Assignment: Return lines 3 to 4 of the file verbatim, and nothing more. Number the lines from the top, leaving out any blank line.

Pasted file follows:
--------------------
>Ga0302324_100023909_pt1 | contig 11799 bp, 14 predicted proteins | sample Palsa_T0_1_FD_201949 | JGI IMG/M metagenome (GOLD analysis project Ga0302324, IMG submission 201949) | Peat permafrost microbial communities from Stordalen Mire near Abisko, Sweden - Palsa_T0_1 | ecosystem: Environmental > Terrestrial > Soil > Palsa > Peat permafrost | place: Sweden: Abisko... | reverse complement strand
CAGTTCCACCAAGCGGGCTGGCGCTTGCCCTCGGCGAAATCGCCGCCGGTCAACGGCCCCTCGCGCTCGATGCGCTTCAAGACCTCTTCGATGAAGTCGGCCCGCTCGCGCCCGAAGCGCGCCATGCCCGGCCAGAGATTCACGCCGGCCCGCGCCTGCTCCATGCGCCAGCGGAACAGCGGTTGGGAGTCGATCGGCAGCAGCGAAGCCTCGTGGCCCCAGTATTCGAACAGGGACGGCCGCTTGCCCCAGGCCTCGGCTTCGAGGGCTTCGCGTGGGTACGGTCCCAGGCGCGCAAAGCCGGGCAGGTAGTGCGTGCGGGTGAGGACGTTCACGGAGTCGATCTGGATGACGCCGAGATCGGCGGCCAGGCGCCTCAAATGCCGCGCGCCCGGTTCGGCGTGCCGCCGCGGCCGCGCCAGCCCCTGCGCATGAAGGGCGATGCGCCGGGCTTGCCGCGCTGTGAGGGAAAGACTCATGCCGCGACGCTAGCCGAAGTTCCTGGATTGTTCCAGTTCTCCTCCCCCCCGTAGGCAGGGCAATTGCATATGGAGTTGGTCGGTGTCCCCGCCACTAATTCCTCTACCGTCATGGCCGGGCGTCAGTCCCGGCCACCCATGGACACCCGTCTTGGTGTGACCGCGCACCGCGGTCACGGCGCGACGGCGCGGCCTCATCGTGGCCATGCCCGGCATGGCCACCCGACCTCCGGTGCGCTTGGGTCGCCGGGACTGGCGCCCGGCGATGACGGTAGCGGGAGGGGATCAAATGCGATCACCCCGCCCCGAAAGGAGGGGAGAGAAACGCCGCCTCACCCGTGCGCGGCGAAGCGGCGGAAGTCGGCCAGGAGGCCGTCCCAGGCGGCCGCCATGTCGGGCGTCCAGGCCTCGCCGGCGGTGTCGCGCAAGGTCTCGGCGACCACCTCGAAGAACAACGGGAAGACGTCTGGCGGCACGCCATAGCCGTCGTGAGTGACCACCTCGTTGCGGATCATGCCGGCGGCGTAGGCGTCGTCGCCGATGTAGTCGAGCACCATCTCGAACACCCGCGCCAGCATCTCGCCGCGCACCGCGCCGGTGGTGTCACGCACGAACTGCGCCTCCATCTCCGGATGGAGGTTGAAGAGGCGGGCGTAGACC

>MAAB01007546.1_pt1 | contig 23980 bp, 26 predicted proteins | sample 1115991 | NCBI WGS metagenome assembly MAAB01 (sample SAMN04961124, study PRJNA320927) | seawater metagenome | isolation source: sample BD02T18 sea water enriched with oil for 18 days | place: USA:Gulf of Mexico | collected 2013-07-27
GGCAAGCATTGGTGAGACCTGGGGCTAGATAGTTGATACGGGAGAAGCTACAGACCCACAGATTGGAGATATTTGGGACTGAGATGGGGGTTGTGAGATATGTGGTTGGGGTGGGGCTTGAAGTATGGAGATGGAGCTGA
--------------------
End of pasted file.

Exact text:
>MAAB01007546.1_pt1 | contig 23980 bp, 26 predicted proteins | sample 1115991 | NCBI WGS metagenome assembly MAAB01 (sample SAMN04961124, study PRJNA320927) | seawater metagenome | isolation source: sample BD02T18 sea water enriched with oil for 18 days | place: USA:Gulf of Mexico | collected 2013-07-27
GGCAAGCATTGGTGAGACCTGGGGCTAGATAGTTGATACGGGAGAAGCTACAGACCCACAGATTGGAGATATTTGGGACTGAGATGGGGGTTGTGAGATATGTGGTTGGGGTGGGGCTTGAAGTATGGAGATGGAGCTGA